A couple weeks ago, the DeHoog household received a Christmas card from a dear friend on which the sentiment read, “It’s the Season of Joy, may your days be filled with things that make you smile.”  Knowing the friend as I do, I am confident she sincerely meant every word of that card, but it hit me a little odd at the time.

As someone who has wrestled deeply with depression, I know that things that make me smile elicit a feeling of happiness, but that feeling is easily lost. That sentiment got me thinking on the many ways our culture packages joy: purchasing a shiny new “toy”; that picture postcard snapshot of family togetherness around a loaded dinner table or crackling fireplace; a new home; financial independence and success in the workplace; perfect, healthy, smart children; anything we might not have but are told we should have. We are inundated with messages to remind us that we don’t have that THING that would make everything complete and full of joy.

In short, we are gas lit every day by a culture fueled by an enemy who desires to kill, steal, and destroy (John 10:10). Satan wants us to believe fantasy is reality.

My most poignant lesson on joy came in November of 2010. As my dad lay in a hospice bed at the end of this life we all took turns sitting up with my parents through the night. Our son, Mark, had the amazing gift to be with his grandpa at the moment he passed into the unseen realm. Dad had been sedated and incoherent for several days, but at the moment he saw Jesus face to face, his eyes flew wide open at the inconceivable sight. I like to try to imagine what he saw, and that mind picture makes me weep with joy yet today. My heart was a paradox of emotions— full and overflowing because he was going to see Jesus face to face and his suffering here was finished: raw and broken, because my dad was a very loved man and would be terribly missed.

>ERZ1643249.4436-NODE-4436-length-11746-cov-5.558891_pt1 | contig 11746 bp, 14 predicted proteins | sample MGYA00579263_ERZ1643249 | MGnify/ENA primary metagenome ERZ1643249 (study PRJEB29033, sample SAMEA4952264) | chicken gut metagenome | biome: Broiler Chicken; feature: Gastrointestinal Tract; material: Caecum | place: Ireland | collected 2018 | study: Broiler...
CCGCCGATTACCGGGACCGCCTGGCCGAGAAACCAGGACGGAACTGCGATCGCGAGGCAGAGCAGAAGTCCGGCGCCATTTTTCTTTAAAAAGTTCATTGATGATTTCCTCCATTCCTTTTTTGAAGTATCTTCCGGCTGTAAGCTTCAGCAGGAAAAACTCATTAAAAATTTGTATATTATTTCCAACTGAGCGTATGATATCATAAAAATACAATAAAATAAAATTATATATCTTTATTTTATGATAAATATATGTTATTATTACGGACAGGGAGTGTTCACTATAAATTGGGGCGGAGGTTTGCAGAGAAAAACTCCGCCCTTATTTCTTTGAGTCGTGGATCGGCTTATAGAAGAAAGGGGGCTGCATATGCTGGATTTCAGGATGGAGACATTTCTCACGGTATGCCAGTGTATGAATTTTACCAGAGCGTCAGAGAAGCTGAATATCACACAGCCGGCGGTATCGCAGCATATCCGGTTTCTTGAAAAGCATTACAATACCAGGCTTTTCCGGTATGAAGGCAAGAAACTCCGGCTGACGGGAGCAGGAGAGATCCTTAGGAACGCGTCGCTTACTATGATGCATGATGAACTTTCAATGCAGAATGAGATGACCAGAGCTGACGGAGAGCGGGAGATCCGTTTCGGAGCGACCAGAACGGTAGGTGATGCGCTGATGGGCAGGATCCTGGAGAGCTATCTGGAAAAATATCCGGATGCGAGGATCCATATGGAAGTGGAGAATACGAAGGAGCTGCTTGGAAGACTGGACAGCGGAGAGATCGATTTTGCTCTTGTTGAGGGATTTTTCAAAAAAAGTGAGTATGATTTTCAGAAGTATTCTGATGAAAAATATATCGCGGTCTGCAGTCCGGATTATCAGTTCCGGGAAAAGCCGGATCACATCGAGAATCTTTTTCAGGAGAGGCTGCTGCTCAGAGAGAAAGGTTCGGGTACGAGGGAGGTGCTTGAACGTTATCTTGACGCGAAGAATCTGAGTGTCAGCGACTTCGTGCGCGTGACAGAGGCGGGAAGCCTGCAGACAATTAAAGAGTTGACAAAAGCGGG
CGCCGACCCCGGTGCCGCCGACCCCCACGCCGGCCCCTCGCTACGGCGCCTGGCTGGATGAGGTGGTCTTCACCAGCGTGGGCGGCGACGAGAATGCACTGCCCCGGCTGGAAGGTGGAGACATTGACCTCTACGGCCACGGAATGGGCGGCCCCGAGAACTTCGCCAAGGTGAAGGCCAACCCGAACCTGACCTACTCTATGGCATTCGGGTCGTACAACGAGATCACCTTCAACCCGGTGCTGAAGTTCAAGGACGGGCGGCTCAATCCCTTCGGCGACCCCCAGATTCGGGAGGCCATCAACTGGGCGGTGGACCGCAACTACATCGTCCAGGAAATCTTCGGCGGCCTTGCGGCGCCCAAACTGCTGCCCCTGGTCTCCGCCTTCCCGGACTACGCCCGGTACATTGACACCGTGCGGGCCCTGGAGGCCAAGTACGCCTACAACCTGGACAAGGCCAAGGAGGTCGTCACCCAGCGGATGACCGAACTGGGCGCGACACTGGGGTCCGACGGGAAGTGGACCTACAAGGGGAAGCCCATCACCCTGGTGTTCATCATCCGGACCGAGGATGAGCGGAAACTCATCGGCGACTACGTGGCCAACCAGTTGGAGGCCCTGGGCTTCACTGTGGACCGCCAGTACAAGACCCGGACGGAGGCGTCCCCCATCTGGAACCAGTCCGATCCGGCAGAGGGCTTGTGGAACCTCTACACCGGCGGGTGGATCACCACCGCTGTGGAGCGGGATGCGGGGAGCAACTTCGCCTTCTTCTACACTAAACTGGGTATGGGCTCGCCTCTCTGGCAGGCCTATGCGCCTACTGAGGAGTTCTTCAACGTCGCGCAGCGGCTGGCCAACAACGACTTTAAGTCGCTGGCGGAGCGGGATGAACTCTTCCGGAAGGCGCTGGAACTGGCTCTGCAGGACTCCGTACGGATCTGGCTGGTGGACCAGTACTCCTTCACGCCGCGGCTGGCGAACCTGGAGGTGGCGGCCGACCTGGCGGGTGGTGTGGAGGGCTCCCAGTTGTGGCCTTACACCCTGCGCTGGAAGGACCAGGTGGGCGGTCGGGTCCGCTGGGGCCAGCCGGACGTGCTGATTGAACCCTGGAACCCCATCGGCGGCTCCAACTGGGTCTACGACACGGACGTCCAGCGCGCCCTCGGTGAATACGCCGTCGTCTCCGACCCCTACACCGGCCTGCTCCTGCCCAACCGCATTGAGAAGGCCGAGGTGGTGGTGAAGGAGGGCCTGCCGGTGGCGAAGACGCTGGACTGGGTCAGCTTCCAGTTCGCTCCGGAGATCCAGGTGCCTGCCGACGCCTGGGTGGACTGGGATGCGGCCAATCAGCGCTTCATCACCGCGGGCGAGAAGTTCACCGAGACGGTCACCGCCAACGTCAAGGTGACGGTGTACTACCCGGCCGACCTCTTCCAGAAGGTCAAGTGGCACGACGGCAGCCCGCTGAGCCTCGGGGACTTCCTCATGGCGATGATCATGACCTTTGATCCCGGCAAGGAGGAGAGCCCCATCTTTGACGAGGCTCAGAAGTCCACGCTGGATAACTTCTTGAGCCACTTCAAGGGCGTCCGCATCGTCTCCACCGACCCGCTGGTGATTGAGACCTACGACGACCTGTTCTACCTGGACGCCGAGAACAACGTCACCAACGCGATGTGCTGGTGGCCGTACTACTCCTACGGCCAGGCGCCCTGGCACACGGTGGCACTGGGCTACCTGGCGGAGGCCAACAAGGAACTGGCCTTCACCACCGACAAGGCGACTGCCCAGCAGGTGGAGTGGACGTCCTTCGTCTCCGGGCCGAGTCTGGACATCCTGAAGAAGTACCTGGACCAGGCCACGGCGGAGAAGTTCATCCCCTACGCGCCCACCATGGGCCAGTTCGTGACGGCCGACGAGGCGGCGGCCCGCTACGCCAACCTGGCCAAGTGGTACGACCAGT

I realized what I was sensing was the difference between happiness and joy. Happiness is a feeling, and Joy is a sure knowing.

Joy is also a fruit of the Spirit (Gal. 5:22) and not something that can be conjured up or achieved by hard work. Jesus told his disciples in John 15:11 that His joy would abide in them when they continued in the Father’s love and obedience as Jesus taught and modeled.

This past Sunday in Hebrews class, we discussed the difference between thinking that the Bible and the Holy Spirit gives us “advice” for life (old covenant) or realizing that the Bible and Holy Spirit direct our life (new covenant). Big difference. (And can I give a plug for Pastor Nick’s Hebrews class which meets during the first service. If you haven’t attended, you’re missing something wonderful.)

Joy is a choice we make when we chose Christ over our own autonomy. I also think that joy is inseparable from the other 8 fruits of the Spirit— love, peace, patience, kindness, goodness, faithfulness, gentleness and self control. I’ve found that if I have any of the other fruits, joy comes right along with them.

I am especially grateful this year amid of unsettling world events and illness that Jesus joyfully chose to lay down His divinity, come as a human to make a covenant with those who would receive it, die and overcome sin and death. His finished work is the unyielding everlasting truth on which our joy rests.